The 10th annual East Africa Property Investment (EAPI) Summit is taking place from May 17 to May 18 at The Radisson Blu, Upper Hill, Nairobi. As a media partner, Property Flash is publishing a series of articles about commercial real estate in this growing region, and its exciting future. In this piece, we chat to Wayne Godwin, Head of East Africa and Hotels & Hospitality at JLL. Here we discuss how the East African recreational and business tourism sectors have fared post the Covid-19 pandemic. East Africa’s hospitality markets are a valued part of the region and its development.
Godwin will present at the EAPI Summit, which is a must-attend for real estate-professionals and experts. He will also moderate a panel which will delve into developments and projects in the East African and Indian Ocean region.
May 18 2023
It’s heartening to see how East Africa’s tourism sectors have recovered impressively after the economic fallout of the Covid-19 pandemic.
This is highly evident given the opening of numerous hotels in Nairobi for example and the renewed activity in airport hubs in the region.
The Kenyan capital is a hub from which tourists can access an assortment of holiday destinations in the east African region including the Seychelles. Tourists fly into Jomo Kenyatta International Airport in Nairobi. This is the flagship airport of the Kenya Airports Authority, with it boasting more than 40 passenger airlines and 25 cargo airlines. It’s the busiest airport in East Africa.
Wayne Godwin, Head of East Africa and Hotels & Hospitality at JLL explains that there is a warm sense of optimism in the region.
“The Nairobi market has recovered, with an initially sluggish improvement that was normal in the lead up to elections, but has since accelerated well,” says Godwin who has held key roles at JLL for eight years and is based in Kenya.
The industry’s performance has reached pre-Covid-19 levels. Revenue per available room (RevPAR) for the first three months of 2023 was 17% above the same period in 2019.
RevPAR is a performance measure used in the hospitality industry. It is calculated by multiplying a hotel’s average daily room rate by its occupancy rate. RevPAR is also calculated by dividing total room revenue by the total number of rooms available in the period being measured.
JW Marriott Nairobi
“This is one of the highest in the region. The market is set to receive a number of new hotels that will put pressure on performance but also encourage tourism providers in it to improve their offerings and pull out all the stops to attract more visitors,” says Godwin.
Notable entries into the East African region are the JW Marriott Nairobi, MGallery by Sofitel Nairobi and the Enaki Town Hotel.
Hotel ownership is also becoming more diverse; with more private equity companies buying stakes in or properties outright.
“There as been a lot of recent investment in the region, which of course includes Nairobi. The city has enjoyed new investment, with Actis and Westmont acquiring a City Lodge portfolio and Kasada acquiring what is now the Mercure Nairobi Upper Hill hotel.
Tourism will continue to thrive in East Africa with the help of the governments in the region.
“It’s clear that these countries have huge renewable energy plans. A population explosion is due in East Africa which will place strain upon existing networks. But the key here is that the public and private sectors have spotted a future problem early,” says Godwin.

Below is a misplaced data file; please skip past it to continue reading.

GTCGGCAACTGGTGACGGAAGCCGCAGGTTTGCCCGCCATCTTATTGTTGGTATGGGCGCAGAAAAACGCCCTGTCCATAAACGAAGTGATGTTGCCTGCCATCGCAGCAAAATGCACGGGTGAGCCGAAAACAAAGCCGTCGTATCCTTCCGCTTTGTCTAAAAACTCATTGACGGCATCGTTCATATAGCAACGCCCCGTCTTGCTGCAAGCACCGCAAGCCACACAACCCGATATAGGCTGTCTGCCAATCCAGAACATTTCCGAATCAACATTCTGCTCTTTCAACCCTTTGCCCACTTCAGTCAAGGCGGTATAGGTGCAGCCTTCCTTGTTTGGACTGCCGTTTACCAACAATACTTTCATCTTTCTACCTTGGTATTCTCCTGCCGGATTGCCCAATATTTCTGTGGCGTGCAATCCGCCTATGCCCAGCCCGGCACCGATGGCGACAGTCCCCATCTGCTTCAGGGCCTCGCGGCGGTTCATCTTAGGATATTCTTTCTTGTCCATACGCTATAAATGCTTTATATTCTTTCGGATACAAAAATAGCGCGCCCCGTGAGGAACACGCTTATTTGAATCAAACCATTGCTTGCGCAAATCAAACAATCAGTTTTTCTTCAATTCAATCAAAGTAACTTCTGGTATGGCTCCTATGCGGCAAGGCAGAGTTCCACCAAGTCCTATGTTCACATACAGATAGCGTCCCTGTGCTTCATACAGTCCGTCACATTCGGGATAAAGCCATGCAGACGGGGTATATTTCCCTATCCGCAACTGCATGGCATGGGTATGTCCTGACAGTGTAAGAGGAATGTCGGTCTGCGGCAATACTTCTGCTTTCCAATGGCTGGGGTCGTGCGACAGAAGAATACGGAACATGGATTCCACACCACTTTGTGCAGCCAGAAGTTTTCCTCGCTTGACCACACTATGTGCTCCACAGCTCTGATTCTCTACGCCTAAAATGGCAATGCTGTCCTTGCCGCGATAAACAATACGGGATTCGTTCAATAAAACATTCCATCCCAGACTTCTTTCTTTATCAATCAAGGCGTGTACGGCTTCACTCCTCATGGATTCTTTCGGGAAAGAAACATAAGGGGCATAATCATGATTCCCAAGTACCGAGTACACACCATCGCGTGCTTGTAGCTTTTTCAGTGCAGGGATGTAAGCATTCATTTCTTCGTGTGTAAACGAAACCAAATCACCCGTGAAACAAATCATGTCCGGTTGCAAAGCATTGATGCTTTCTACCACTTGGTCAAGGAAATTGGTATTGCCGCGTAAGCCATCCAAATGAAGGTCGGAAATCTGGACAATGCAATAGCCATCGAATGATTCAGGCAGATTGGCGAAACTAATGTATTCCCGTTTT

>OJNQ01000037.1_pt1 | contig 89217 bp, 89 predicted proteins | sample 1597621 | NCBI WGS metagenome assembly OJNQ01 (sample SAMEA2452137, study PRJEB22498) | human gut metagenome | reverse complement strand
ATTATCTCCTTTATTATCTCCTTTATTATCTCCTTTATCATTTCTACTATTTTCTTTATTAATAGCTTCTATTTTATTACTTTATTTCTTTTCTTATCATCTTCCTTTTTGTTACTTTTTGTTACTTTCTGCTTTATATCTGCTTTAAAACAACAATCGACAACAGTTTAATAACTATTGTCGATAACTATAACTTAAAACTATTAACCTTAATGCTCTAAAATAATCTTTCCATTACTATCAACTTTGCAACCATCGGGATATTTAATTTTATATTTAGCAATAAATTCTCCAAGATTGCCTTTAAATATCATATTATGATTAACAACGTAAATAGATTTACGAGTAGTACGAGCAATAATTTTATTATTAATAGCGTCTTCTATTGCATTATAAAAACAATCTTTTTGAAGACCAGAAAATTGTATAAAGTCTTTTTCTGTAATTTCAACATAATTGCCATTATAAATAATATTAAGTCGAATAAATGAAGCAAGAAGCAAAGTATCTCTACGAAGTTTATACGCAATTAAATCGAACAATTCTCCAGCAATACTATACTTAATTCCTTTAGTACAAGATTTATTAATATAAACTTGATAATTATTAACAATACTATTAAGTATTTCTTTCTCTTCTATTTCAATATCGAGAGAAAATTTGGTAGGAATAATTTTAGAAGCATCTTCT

JLL is helping varied businesses which are interested in investing in East Africa, helping with consulting and research.
“We consult to international occupiers and investors who can earn returns from the region and help to develop it further,” says Godwin.
Godwin explains that interest in East Africa is heating up.
“As a group, JLL believes in the long-term future of the region. The investment is strong and deep,” Godwin says.
Kenya’s success will assist the island paradises of Mauritius and Seychelles and other parts of the region.
As a varied economy and East Africa’s powerhouse, Kenya is the next frontier on the continent.
The strength of new student housing, corporate accommodation and hotel developments is undeniable. Further, the new logistics and warehousing projects in Kenya, including Nairobi Gate, are of a world class standard.
“Positive signs for the Kenyan economy pop up all the time. Just look at corporate offices. Corporates including global groups who want to enter Africa are now choosing Nairobi or Cape Town as their home. Clearly, Kenya’s finding itself in lauded company.
Finally, investors are also improving their capital structuring to protect their assets and guarantee regular returns.
“We are seeing the use of alternative finance sources such as green bonds, mezzanine finance, and asset backed mortgages
Godwin’s personal belief in East Africa is unwavering.
“By 2050, one in four people on the continent will be African. The continent has a compelling story when it comes to social impact which will drive the right development over the next five years,” says Godwin.
Why should people attend the EAPI summit?
“Relations between East African countries are improving and we could even have a common currency in East Africa soon. Things are only going to get better for our region. The EAPI is the right place where people can connect. Key issues will be brought to attention and spotlighted in the right forums,” says Godwin.
Paid for editorial for the East Africa Property Investment (EAPI) Summit. The summit will take place on May 17 and May 18 2023 and is expected to attract more than 1000 visitors in-person and online. For more information and to download the agenda, please visit: https://eapisummit.com/